Covid: Lewisham Schools Forum to make representation to DfE

Lewisham schools are facing a £2 million deficit over Covid costs.

The Schools Forum has agreed to make a representation to the Department for Transport (DfE) after a survey also showed other pressures of about £300,000.

At a meeting on Thursday (December 10), members said forcing schools to absorb Covid costs is “not on”.

The DfE previously enabled schools to claim for financial support to cover “exceptional costs” associated with the Covid-19 pandemic.

It covers up to the end of the 2019 to 2020 summer term, but does not include the autumn term.

Extra funding was announced in November for schools and colleges “facing the greatest combined staff and funding pressures”, who will be able to claim via a new short-term workforce fund.

“This new package of funding is in addition to the biggest increase to core school funding in a decade, including a £2.6 billion boost this year and a further £2.2 billion next year, as well as support given to schools in the summer to cover exceptional Covid-related costs,” according to the DfE.

To claim from the new package, mainstream schools and colleges must be experiencing a short-term teacher absence rate at or above 20 per cent, and/or a lower long-term teacher absence rate at or above 10 per cent.

But Mala Dadlani, group finance manager of children and young people at Lewisham Council, told the Forum that she does not have “sufficient information” on the new claim.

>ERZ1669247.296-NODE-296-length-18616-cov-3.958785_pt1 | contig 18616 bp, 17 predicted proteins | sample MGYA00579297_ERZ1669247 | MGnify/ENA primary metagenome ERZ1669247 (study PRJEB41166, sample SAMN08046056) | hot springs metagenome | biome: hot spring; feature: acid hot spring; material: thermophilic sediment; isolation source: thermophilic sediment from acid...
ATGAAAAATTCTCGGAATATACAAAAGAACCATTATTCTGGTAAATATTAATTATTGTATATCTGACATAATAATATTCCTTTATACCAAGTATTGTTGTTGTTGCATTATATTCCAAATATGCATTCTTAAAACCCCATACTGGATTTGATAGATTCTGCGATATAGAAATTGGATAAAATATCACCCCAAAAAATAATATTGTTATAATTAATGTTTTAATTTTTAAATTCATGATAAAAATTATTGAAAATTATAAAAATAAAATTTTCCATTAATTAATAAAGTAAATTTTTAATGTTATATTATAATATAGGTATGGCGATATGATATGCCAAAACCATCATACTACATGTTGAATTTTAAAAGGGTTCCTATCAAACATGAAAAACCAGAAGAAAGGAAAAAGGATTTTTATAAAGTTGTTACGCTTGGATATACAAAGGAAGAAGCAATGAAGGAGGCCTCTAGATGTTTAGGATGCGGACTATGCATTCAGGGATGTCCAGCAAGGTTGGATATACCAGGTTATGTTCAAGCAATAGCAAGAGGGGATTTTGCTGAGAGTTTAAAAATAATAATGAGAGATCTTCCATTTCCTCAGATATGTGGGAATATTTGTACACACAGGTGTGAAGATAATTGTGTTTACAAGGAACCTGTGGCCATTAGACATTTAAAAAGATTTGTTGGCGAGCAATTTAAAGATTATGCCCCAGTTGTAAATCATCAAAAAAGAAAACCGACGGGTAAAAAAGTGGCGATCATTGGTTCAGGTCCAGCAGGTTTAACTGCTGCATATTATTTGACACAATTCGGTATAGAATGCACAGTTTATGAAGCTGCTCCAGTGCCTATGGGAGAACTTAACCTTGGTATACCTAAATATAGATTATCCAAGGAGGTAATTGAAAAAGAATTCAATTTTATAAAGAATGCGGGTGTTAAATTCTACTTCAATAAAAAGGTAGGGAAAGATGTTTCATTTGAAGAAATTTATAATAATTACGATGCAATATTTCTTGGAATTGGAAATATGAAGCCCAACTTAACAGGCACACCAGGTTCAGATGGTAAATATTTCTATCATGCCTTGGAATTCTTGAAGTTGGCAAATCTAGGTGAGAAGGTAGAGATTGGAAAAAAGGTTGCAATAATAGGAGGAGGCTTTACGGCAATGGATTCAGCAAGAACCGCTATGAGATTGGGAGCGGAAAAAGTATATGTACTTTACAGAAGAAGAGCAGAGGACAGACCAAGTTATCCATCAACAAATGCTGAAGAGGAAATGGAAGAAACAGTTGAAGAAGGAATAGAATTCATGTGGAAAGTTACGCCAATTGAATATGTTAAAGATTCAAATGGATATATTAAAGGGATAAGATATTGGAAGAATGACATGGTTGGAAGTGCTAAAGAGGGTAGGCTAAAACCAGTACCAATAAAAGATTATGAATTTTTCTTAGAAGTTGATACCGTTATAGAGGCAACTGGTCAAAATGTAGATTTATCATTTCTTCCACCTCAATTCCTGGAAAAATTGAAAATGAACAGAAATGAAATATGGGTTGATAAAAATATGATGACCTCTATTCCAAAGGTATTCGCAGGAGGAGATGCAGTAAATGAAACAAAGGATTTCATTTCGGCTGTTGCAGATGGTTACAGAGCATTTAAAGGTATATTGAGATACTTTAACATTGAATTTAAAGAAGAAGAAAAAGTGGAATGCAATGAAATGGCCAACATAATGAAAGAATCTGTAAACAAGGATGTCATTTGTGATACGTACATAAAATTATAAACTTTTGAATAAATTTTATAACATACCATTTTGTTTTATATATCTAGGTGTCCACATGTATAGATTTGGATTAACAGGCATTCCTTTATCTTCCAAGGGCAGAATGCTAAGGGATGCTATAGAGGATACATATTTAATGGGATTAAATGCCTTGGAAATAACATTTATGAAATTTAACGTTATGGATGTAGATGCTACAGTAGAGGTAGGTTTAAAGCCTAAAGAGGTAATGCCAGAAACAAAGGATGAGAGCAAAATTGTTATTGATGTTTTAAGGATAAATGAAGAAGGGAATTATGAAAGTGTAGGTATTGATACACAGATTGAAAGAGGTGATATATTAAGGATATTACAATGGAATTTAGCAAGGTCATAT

“All I’ve got is headlines from the minister, which suggest that for schools who’ve got 20 per cent plus sickness with surplus balances of no more than four per cent there is an opportunity to claim,” she said, adding there is a “general sense of disappointment” in schools.

Ms Dadlani did a survey of schools in the borough, which identified significant Covid pressures.

Of the 77 maintained schools in the borough, 61 responded.

They have reported pressures exceeding £300,000 related to premises, free school meals, and additional cleaning.

“In addition to this, schools feel that there is roughly £2 million of spend incurred in other areas, [including] anything from loss of income, to the cost of PPE, to the cost of supply cover, learning support assistance (LSA) cover etc…” Ms Dadlani said.

She said some schools have suggested they’ll be able to find savings elsewhere but the “majority seem to suggest this has been a financial pressure”.

Headteacher Niall Hand said “all schools are feeling the financial burden of Covid on their budget”, particularly around cover, loss of income, and PPE.

“For central Government to be asking schools to absorb those costs is something that as schools forum we should say is not on,” he said.

Headteacher Matt Ringham warned not only about current Covid pressures, but also the potential loss of income ahead which could be “longstanding”.

Headteacher Sharon Lynch said the DfE must be aware that the financial data it has on claims from the summer will be “considerably less” now schools are at full capacity.

“What’s important is that they don’t go on to use that as data as ‘this is the cost to schools’.

“Because of course the summer term costs will have been considerably less because we were not full,” she said.

The forum agreed to get a draft representation ready ahead of its next meeting in January. It’s hoped by then more schools will have responded to the survey.

The DfE has been contacted for comment.

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